- Assistant Professor
- Stanford University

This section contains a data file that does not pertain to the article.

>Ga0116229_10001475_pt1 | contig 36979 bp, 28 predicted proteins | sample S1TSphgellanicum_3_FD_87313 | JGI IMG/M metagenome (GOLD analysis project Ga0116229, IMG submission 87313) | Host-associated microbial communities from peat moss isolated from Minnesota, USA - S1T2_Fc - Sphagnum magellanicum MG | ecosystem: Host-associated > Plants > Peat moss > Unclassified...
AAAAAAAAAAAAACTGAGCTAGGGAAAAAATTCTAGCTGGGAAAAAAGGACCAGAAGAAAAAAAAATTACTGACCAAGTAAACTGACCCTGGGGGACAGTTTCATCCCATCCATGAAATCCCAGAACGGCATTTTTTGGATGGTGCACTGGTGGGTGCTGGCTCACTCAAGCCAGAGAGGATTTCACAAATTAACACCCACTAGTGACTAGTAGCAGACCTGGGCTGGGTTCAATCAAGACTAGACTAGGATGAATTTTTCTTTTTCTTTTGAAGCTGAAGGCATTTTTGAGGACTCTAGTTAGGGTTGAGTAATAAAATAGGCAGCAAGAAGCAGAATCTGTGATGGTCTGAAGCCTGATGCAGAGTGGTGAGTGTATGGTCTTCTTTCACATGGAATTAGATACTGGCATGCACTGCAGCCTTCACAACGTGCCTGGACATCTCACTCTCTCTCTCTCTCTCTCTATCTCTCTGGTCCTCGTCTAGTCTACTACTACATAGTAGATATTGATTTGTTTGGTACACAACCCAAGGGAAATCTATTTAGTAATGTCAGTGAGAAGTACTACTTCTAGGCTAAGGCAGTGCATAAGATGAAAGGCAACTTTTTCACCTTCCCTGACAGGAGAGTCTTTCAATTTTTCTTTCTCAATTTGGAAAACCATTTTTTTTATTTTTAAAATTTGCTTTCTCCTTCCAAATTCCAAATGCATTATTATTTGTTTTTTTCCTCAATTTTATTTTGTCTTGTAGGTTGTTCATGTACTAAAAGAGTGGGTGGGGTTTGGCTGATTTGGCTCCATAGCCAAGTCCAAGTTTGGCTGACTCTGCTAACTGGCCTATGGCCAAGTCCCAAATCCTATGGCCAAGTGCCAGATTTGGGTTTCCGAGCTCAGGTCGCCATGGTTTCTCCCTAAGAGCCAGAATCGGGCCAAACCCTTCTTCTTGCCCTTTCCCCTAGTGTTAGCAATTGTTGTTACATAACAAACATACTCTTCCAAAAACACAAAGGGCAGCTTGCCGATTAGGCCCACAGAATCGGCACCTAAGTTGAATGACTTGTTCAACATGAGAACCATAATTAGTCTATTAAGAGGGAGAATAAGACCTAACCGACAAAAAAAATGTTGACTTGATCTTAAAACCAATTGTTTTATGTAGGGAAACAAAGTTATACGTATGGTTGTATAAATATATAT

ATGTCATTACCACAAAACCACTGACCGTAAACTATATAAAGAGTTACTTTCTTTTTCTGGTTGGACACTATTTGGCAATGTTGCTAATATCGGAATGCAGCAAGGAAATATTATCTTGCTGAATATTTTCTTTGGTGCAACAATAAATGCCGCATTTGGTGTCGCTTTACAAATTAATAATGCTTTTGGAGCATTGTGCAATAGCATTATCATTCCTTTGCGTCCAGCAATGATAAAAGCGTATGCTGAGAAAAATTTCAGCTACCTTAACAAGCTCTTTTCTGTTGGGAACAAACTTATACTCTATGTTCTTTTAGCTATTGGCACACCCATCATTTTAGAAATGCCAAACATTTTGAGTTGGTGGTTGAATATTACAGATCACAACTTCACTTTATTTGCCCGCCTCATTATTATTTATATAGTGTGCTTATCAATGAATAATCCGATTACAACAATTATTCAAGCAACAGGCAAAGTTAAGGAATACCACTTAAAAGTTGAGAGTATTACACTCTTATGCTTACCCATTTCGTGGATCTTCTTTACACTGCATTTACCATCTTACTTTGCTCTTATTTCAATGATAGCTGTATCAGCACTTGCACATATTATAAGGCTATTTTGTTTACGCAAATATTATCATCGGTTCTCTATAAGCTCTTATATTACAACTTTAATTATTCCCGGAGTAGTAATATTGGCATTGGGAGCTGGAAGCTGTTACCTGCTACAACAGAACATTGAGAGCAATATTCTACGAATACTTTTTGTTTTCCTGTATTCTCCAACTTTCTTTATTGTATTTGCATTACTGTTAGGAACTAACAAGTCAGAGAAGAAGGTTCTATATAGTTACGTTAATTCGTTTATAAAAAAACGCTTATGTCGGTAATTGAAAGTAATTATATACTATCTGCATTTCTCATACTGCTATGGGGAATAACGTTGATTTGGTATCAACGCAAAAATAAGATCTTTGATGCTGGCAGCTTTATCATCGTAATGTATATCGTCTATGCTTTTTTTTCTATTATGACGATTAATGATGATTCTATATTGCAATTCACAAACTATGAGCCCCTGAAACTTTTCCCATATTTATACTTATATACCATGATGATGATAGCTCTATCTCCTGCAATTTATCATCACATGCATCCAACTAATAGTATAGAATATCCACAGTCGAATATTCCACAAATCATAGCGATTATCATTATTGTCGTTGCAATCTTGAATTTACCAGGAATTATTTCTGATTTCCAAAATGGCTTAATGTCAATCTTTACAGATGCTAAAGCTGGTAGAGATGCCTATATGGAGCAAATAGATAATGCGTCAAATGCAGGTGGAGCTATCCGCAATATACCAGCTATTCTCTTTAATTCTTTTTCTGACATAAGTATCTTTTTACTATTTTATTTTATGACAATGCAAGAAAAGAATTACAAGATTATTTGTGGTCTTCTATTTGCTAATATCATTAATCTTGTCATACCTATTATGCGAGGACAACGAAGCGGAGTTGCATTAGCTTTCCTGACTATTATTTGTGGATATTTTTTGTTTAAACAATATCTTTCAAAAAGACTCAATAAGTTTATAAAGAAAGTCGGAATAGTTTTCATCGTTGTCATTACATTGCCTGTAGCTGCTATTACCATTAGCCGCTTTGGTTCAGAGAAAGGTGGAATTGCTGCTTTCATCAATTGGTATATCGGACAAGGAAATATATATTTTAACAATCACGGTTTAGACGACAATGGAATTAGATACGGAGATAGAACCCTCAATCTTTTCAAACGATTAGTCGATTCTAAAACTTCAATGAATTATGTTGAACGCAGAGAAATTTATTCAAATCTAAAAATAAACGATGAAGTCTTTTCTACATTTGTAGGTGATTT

This project reexamines American poetry after 1945 through the lens of everyday aesthetic concepts. Though "cute," "zany," and "interesting" are common to the vocabulary we use to describe contemporary aesthetic experiences, these concepts have remained marginal to aesthetic theory for two main reasons: first, in owing their origins to commodity culture rather than nature or fine art; second, in being based on affects more ambivalent or weaker in intensity than the unequivocal feelings of pleasure and displeasure that ground the beautiful and sublime. Through readings of a wide range of authors, this study argues that minor aesthetic concepts are crucial for understanding American poetry as a genre increasingly preoccupied with its own cultural "minorness" in an era of high-tech media spectacle.